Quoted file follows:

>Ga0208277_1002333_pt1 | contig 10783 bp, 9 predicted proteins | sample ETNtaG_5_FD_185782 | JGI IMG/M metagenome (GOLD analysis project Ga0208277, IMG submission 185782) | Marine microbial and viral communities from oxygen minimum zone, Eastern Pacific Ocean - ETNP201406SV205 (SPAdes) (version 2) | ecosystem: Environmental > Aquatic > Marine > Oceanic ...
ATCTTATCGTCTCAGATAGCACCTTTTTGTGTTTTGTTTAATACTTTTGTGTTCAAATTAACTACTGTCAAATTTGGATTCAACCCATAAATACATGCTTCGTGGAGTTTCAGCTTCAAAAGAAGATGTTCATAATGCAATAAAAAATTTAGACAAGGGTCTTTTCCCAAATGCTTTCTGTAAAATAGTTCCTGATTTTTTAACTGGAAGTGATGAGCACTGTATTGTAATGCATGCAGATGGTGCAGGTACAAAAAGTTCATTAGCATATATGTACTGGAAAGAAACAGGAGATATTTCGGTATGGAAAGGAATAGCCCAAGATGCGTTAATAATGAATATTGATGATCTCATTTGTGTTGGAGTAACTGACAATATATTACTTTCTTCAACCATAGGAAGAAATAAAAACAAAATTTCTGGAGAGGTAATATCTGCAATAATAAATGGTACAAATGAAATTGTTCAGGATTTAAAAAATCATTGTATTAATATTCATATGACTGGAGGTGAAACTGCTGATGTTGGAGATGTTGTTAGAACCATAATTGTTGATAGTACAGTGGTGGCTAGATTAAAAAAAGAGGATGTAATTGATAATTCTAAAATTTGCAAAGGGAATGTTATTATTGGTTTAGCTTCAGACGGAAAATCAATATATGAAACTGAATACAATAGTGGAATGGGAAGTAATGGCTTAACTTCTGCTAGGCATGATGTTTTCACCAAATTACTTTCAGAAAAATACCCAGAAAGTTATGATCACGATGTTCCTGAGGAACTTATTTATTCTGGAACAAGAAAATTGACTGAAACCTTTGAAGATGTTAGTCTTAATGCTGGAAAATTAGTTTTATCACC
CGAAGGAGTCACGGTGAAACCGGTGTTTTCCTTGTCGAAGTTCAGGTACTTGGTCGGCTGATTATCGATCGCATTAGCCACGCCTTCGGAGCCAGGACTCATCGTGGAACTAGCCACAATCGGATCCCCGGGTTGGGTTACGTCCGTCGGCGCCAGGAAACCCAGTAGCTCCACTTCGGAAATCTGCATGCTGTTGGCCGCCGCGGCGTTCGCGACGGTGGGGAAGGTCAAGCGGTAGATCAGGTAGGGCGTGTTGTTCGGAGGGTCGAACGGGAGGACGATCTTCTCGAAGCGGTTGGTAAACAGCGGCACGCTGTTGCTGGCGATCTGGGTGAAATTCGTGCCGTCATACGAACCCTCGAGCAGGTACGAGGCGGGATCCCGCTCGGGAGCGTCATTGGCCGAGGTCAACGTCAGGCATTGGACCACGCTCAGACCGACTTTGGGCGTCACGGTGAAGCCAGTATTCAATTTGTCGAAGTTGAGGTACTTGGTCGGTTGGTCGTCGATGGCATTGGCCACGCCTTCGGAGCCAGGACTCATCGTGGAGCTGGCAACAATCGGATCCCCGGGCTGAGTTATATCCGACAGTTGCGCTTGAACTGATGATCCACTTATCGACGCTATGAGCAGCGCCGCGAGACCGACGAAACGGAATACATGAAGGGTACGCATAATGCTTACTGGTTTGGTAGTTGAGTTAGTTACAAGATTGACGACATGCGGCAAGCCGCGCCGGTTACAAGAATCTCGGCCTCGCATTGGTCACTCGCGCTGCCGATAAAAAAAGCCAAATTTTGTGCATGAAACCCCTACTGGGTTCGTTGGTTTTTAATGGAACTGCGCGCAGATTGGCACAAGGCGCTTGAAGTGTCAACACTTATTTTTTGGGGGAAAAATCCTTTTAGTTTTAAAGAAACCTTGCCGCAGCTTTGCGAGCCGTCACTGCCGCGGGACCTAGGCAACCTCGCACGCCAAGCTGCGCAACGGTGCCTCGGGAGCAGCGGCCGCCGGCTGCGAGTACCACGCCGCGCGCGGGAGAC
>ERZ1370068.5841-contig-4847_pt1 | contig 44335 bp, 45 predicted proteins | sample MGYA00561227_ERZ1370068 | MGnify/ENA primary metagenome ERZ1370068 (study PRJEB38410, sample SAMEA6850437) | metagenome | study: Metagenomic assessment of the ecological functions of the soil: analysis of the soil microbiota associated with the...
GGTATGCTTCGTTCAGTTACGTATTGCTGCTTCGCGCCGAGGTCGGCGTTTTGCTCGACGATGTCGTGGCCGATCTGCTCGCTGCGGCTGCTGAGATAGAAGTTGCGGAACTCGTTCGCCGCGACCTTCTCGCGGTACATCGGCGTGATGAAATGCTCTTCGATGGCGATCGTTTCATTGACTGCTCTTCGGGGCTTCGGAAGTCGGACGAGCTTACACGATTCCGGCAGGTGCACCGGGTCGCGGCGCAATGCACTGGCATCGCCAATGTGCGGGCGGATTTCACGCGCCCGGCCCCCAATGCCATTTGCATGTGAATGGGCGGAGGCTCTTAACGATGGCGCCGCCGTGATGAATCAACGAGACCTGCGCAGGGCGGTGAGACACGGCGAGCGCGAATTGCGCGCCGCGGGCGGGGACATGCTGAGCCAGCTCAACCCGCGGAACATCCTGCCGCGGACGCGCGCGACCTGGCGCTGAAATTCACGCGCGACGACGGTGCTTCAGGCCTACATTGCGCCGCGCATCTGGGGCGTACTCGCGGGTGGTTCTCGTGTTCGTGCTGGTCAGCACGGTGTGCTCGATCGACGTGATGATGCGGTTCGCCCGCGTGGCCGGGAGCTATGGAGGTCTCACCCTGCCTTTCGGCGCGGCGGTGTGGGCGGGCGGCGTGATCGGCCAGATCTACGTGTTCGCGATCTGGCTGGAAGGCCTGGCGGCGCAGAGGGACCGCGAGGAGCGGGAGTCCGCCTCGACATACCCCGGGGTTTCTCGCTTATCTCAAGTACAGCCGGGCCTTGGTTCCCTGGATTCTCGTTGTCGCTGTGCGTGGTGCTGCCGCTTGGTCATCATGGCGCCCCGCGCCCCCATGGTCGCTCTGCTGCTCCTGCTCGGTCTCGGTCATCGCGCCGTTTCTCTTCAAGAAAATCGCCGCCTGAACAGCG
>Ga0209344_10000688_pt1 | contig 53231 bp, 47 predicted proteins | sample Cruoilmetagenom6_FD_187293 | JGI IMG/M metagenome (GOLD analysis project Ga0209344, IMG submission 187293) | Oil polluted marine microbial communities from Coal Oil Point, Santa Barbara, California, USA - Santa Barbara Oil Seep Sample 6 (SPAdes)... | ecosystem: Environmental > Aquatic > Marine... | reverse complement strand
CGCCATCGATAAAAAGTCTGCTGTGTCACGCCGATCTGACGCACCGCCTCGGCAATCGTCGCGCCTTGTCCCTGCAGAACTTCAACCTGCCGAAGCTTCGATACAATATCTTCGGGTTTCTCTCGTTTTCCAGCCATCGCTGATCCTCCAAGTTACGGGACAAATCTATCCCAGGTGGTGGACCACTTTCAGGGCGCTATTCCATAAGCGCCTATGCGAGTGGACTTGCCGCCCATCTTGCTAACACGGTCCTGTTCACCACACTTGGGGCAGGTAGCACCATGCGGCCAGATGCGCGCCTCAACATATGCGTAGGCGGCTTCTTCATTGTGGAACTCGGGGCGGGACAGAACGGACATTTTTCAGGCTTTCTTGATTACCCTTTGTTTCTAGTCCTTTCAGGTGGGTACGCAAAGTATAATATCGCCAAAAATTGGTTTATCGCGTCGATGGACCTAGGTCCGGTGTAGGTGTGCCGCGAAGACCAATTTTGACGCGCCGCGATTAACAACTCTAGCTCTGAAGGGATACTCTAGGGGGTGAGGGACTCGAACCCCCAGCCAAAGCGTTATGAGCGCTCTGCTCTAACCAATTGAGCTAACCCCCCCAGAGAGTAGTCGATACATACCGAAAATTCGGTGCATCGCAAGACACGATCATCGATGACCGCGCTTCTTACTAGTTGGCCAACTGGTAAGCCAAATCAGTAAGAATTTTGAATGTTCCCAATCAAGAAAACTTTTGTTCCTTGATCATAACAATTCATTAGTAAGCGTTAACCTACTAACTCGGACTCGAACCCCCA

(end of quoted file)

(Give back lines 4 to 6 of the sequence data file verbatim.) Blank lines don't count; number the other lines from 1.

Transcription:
>ERZ1370068.5841-contig-4847_pt1 | contig 44335 bp, 45 predicted proteins | sample MGYA00561227_ERZ1370068 | MGnify/ENA primary metagenome ERZ1370068 (study PRJEB38410, sample SAMEA6850437) | metagenome | study: Metagenomic assessment of the ecological functions of the soil: analysis of the soil microbiota associated with the...
GGTATGCTTCGTTCAGTTACGTATTGCTGCTTCGCGCCGAGGTCGGCGTTTTGCTCGACGATGTCGTGGCCGATCTGCTCGCTGCGGCTGCTGAGATAGAAGTTGCGGAACTCGTTCGCCGCGACCTTCTCGCGGTACATCGGCGTGATGAAATGCTCTTCGATGGCGATCGTTTCATTGACTGCTCTTCGGGGCTTCGGAAGTCGGACGAGCTTACACGATTCCGGCAGGTGCACCGGGTCGCGGCGCAATGCACTGGCATCGCCAATGTGCGGGCGGATTTCACGCGCCCGGCCCCCAATGCCATTTGCATGTGAATGGGCGGAGGCTCTTAACGATGGCGCCGCCGTGATGAATCAACGAGACCTGCGCAGGGCGGTGAGACACGGCGAGCGCGAATTGCGCGCCGCGGGCGGGGACATGCTGAGCCAGCTCAACCCGCGGAACATCCTGCCGCGGACGCGCGCGACCTGGCGCTGAAATTCACGCGCGACGACGGTGCTTCAGGCCTACATTGCGCCGCGCATCTGGGGCGTACTCGCGGGTGGTTCTCGTGTTCGTGCTGGTCAGCACGGTGTGCTCGATCGACGTGATGATGCGGTTCGCCCGCGTGGCCGGGAGCTATGGAGGTCTCACCCTGCCTTTCGGCGCGGCGGTGTGGGCGGGCGGCGTGATCGGCCAGATCTACGTGTTCGCGATCTGGCTGGAAGGCCTGGCGGCGCAGAGGGACCGCGAGGAGCGGGAGTCCGCCTCGACATACCCCGGGGTTTCTCGCTTATCTCAAGTACAGCCGGGCCTTGGTTCCCTGGATTCTCGTTGTCGCTGTGCGTGGTGCTGCCGCTTGGTCATCATGGCGCCCCGCGCCCCCATGGTCGCTCTGCTGCTCCTGCTCGGTCTCGGTCATCGCGCCGTTTCTCTTCAAGAAAATCGCCGCCTGAACAGCG
>Ga0209344_10000688_pt1 | contig 53231 bp, 47 predicted proteins | sample Cruoilmetagenom6_FD_187293 | JGI IMG/M metagenome (GOLD analysis project Ga0209344, IMG submission 187293) | Oil polluted marine microbial communities from Coal Oil Point, Santa Barbara, California, USA - Santa Barbara Oil Seep Sample 6 (SPAdes)... | ecosystem: Environmental > Aquatic > Marine... | reverse complement strand